We have previously raised concerns about the website Nation Cymru receiving public funding, given the partisan nature of the page.

Concerns over such an entity receiving public funding have previously been justified based on the token articles by figures from across the political spectrum.

Yet a visit to Nation Cymru today added substance to the concerns previously raised. At the top of the page was an advert for the Plaid Cymru politician Llyr Gruffydd MS.

Now one should applaud the team at Nation Cymru for seeking to raise revenue via advertising to stop being on the public teat yet surely such advertising undermines the argument that the page is non-partisan?

Based on the presence of the page running advertising on behalf of a political figure and party it does not seem right for that organisation to be in receipt of funding from the Welsh Government and various third sector entities.

To this end, we call on the Welsh Government and the Book Council for Wales to cease all further funding for Nation Cymru.

NB. Yes the advert by Llyr Gruffydd MS is likely paid for out of his assembly funding.

The Narrative

Christopher Harries

On social media, Welsh Nationalists have become adept at building a narrative for the independence cause. This narrative is paradoxically one of a diminished, impoverished Wales as a result of the English yoke whilst simultaneously on the cusp of national greatness.

Too often the Welsh Nationalists seem averse to subjecting Cardiff Bay to the criticism afforded to Westminster. The narrative is often more important than objective scrutiny. Every perceived injustice a potent for the need for independence.

The latest outrage for the Welsh Nationalist cause was a photograph of a pacer train at Cardiff Central Station, with the message that Welsh taxpayers were paying for HS2 while being left to use cattle cars. Yet the person responsible for the post failed to acknowledge the inconvenient truth of this situation- namely that responsibility for the train franchise is devolved.

Be under no illusion that criticism of the social media post is somehow tacit support for HS2. This gargantuan white elephant project should have been scrapped, with the restoration of the Grand Central Line being a viable alternative.

Train services in Wales are operated by a subsidiary of the Welsh Government Transport for Wales which is responsible for issuance and upkeep of the franchise for rail services. In short, the ultimate responsibility for the state of the rolling stock is with the Welsh government.

Now to be fair to the operators of the franchise (Transport for Wales) they have taken steps to replace the antiquated rolling stock inherited from the previous franchise operators. Despite the commitment to replace the rolling stock, Class 143 Pacer trains such as those photographed and dispersed over social media will continue to be a sight at Welsh train stations for the next few years.

Maybe the advocate on social media did not understand the involvement of the devolved government, or maybe this was small detail was deliberately withheld as it was not in keeping with the narrative…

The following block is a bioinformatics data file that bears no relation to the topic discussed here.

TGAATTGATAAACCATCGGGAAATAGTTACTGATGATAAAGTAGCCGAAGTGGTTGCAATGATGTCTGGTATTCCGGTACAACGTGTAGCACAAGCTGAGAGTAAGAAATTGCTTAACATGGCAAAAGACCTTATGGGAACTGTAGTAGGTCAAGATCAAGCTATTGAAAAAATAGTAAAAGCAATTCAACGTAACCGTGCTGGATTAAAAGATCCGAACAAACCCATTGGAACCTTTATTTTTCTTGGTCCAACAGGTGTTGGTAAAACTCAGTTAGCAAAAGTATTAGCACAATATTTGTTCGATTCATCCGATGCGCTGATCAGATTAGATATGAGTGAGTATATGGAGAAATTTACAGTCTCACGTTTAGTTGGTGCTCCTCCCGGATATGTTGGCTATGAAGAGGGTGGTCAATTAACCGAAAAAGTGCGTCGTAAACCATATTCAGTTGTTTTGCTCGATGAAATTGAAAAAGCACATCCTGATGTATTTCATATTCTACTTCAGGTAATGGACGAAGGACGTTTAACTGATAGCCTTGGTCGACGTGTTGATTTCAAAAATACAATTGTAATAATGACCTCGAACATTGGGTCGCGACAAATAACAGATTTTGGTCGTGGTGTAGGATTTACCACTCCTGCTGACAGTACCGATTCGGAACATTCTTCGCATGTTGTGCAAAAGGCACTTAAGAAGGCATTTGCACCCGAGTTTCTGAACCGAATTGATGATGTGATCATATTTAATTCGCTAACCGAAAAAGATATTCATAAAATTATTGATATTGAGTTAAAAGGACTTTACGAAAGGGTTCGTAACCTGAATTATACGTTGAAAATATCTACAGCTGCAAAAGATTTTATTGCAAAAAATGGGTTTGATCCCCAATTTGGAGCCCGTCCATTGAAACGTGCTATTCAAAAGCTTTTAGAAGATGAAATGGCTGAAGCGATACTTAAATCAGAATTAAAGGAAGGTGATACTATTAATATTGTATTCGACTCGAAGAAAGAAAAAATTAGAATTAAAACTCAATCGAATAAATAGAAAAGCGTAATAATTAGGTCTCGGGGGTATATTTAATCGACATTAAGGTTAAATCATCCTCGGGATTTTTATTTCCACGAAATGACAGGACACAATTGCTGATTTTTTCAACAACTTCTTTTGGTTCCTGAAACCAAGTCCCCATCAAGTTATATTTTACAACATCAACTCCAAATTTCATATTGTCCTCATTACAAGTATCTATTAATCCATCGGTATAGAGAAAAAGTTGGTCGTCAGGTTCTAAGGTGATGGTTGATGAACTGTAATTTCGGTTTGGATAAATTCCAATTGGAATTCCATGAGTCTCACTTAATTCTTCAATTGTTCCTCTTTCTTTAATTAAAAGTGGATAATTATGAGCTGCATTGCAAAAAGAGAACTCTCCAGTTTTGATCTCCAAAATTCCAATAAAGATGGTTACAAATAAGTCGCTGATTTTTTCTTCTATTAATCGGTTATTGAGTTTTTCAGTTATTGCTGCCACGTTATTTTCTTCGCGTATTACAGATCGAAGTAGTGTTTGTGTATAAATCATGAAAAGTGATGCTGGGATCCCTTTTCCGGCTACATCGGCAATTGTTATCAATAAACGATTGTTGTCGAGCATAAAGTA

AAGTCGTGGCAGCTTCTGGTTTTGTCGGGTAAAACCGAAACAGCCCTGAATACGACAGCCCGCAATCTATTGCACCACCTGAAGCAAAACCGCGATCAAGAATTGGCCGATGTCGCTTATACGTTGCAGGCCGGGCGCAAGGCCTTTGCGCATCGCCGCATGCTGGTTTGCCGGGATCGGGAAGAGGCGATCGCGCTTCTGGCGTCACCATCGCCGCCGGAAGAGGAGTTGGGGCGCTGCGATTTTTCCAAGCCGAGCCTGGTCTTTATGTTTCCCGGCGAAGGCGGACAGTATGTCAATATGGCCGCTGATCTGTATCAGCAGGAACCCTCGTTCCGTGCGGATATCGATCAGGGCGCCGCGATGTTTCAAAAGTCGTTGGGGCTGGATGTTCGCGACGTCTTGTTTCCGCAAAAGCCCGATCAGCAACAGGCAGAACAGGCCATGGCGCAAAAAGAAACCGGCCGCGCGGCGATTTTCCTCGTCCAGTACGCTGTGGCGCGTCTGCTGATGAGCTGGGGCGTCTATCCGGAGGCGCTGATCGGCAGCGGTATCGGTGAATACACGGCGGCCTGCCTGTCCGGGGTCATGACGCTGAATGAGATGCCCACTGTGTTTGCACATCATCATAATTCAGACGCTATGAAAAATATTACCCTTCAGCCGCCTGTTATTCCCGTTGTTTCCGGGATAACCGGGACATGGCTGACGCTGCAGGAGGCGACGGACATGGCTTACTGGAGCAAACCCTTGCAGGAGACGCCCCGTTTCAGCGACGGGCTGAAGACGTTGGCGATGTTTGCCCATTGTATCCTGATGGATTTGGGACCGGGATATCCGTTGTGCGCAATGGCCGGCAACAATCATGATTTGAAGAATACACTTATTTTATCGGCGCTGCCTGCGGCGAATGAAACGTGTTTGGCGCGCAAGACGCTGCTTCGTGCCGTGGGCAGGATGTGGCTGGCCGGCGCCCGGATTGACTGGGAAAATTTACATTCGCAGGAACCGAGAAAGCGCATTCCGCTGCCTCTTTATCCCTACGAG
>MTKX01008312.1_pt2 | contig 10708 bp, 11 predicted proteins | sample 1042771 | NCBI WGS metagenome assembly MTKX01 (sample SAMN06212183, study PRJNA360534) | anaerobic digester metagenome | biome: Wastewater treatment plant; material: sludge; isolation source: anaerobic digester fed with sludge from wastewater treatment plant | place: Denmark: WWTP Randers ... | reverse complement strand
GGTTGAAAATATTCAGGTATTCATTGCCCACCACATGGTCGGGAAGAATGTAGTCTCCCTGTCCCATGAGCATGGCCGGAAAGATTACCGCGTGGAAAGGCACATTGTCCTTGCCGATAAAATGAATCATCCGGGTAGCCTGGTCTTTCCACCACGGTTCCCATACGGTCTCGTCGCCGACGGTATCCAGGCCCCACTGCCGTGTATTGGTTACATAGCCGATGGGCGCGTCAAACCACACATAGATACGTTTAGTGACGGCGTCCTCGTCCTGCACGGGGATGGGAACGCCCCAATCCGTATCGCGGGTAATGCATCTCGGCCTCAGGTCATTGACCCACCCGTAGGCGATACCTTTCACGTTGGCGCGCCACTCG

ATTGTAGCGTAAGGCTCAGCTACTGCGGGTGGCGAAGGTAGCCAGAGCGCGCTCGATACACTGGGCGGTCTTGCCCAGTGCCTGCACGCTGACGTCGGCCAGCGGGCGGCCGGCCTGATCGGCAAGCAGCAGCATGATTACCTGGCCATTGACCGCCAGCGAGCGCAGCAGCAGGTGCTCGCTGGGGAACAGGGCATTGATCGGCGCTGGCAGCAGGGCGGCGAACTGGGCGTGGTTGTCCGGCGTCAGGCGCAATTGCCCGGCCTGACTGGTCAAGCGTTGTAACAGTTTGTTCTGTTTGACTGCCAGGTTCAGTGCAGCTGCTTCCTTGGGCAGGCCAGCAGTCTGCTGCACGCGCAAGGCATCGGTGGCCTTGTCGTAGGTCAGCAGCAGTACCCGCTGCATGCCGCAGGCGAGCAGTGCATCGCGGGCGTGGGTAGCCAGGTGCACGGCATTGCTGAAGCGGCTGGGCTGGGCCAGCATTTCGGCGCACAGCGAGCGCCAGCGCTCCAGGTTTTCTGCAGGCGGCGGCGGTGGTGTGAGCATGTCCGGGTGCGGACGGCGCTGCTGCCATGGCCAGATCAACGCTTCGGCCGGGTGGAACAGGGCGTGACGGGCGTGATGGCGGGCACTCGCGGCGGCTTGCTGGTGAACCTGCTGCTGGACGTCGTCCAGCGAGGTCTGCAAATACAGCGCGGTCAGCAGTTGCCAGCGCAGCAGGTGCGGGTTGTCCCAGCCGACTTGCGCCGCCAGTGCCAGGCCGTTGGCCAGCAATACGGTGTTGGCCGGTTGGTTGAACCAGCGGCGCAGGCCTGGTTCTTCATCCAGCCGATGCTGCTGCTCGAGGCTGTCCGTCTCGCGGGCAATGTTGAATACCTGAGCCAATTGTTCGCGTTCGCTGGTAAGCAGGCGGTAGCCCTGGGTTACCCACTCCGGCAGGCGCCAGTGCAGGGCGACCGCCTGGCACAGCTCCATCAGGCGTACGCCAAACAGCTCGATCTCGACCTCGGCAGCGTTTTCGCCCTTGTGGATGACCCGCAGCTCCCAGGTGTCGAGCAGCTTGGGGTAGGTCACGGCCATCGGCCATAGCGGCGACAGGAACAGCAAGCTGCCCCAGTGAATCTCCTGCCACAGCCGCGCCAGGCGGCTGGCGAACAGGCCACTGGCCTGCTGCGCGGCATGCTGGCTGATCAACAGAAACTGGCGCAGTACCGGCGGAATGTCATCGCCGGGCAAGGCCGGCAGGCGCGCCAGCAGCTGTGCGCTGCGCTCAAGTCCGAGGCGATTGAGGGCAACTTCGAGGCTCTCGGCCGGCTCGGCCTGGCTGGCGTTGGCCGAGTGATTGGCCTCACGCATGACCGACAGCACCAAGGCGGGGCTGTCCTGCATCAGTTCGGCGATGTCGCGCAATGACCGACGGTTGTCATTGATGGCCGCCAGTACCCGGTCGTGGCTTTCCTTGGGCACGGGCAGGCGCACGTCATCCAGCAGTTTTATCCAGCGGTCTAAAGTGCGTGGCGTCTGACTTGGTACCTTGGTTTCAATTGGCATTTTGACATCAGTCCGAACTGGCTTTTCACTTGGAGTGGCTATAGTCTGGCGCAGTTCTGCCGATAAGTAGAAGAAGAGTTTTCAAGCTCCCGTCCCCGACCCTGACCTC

The NHS and The Union

Charlie Evans

The National Health Service goes right to the heart of who we are as a people. Founded in 1946 first in England and Wales, Scotland 1947 and Northern Ireland 1948, it is an institution rooted in the nation of the United Kingdom and the constituent nations themselves, no more so than when the country came together to applaud its workers on a weekly basis earlier this year.

Free at the point of use, but collectively funded through general taxation, many on the Left laud the NHS as some form of socialist achievement, solely the work of the post-War Labour Government. The reality was its formation was the work of Britons across the political spectrum and across Britain. Indeed it was Dr Somerville Hastings of the Socialist Medical Association who got the Labour Party to commit to a state health service in the 1930s, but it was the work of Liberal economist William Beveridge and Tory Health Minister Henry Willink that brought this reality even closer. Half of Scotland was already covered by state provision and it was under the Atlee administration where Tredegar-born Aneurin Bevan made this decades-old idea a living reality.

Many lament the four systems approach to the Health Service and see it as a failure of devolution, yet the four systems approach has been at the heart of the NHS through its history, accountability shared initially by the Secretaries of State for Wales, Scotland and Northern Ireland.

See the source image
Aneurin Bevan. Source: Daily Express

Many also lament what almost seems like the near religiosity, public worship of the Health Service- in fact I am sure I would have uttered the words “the closest thing to a state religion” in the past. However it is the one thing that does seem to unite the country- the initial community-spirit of those early coronavirus months did seem to invoke in us a sense of community and a healing of the old Brexit wounds, which now seems to have dissipated. But the NHS speaks to the success of the Union.

‘The NHS speaks to the success of the Union’